Oh please. Manipulation with stories has been going on for 100,000 years. Think the Crusades, the European witch hunts, the Holocaust, etc. But also think of Winston Churchill, Gandhi, and Christ. That's why we need to get really smart about storytelling -- both as storytellers and listeners.


And storytelling remains just as spontaneous as it ever was, thank you very much!


OK -- off to my accountant's office. While I'm gone, go read this really good article and I'll post my next article + review tomorrow.


This review was written by Karen Dietz for her curated content on business storytelling at www.scoop.it/t/just-story-it 

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Give Awesome Presentations With These 5 Storytelling Tips

Give Awesome Presentations With These 5 Storytelling Tips | Just Story It! Biz Storytelling | Scoop.it
Get your audience's attention and keep them engaged with these tips on public speaking.
Karen Dietz's insight:

Article Link: http://bit.ly/1wCLi0E 


Here is what I like about this article: the concrete examples of stuff most people say in a presentation that doesn't work, and then rewrites to show how to storify that statement, or share a story instead.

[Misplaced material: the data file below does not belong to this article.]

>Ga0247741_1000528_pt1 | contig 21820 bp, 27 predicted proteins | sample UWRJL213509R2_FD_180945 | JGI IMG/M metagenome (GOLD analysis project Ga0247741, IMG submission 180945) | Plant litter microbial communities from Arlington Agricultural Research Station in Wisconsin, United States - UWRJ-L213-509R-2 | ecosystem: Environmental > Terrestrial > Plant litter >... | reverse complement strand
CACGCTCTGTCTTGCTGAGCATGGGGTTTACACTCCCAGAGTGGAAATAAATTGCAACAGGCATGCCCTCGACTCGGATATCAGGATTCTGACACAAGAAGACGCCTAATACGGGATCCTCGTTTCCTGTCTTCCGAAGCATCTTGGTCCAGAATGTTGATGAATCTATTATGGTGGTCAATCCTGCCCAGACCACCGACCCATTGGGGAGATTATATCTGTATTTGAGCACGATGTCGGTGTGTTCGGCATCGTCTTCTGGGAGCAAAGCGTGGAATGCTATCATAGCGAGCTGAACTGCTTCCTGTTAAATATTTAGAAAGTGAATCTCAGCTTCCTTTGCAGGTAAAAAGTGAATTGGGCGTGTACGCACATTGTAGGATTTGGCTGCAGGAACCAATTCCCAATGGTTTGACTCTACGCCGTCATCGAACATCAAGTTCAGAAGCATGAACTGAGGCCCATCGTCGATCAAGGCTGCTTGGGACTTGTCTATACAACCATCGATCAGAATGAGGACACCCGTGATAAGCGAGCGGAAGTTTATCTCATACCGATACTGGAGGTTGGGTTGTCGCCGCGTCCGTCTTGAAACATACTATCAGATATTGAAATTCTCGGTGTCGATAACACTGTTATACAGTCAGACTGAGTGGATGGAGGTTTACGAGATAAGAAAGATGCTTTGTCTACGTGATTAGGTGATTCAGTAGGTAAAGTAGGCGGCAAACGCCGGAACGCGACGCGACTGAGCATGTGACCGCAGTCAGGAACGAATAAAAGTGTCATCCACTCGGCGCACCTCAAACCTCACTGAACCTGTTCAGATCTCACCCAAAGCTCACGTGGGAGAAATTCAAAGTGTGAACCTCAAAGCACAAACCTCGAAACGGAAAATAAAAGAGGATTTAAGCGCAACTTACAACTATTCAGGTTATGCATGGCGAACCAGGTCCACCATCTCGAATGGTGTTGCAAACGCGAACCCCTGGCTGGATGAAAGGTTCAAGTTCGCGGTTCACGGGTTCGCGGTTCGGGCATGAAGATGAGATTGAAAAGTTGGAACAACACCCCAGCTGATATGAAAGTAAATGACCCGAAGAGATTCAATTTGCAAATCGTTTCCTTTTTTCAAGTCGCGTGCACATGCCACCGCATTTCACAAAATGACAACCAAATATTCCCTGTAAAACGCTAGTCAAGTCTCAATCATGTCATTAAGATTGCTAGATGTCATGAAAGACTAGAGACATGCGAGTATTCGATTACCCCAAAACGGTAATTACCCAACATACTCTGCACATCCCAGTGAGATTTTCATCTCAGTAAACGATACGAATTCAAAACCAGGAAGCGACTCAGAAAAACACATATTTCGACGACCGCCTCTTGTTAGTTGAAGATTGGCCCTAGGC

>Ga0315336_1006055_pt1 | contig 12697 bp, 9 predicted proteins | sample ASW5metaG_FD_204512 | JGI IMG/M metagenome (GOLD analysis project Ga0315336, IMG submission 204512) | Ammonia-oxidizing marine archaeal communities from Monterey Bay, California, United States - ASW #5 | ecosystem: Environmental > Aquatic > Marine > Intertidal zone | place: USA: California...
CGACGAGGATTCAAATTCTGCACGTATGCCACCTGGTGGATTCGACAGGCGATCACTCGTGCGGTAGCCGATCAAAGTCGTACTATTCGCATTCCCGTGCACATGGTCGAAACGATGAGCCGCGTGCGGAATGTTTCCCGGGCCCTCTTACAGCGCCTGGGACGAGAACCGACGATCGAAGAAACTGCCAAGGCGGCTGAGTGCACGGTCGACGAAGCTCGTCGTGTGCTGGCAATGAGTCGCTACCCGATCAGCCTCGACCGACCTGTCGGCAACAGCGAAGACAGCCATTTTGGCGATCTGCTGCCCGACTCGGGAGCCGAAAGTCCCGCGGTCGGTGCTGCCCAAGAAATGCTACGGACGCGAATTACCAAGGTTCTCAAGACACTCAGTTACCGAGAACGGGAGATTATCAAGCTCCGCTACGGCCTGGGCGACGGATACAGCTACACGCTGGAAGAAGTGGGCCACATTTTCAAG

Delivering great presentations takes lots of practice and delivering occasional duds. Yet if you follow the advice here in this article, you can nail it every single time. (**Secret: the same tips apply to creating awesome blogs)


I really like the example of how to turn a statistic into a story. After incorporating these tips, I hope all your presentations are award-winning!


This review was written by Karen Dietz for her curated content on business storytelling at www.scoop.it/t/just-story-it 

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Miklos Szilagyi's curator insight, October 28, 2014 4:38 AM

OK, OK, one more about the presentations... it would be one plus more than needed if this presentation-business were not so difficult (allegedly it's one of the greatest fear to speak publicly - I can attest this...:-)))... So, it is a short one and a good one...:-))) 

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Corporate Storytelling: Want Results? Be Story Brave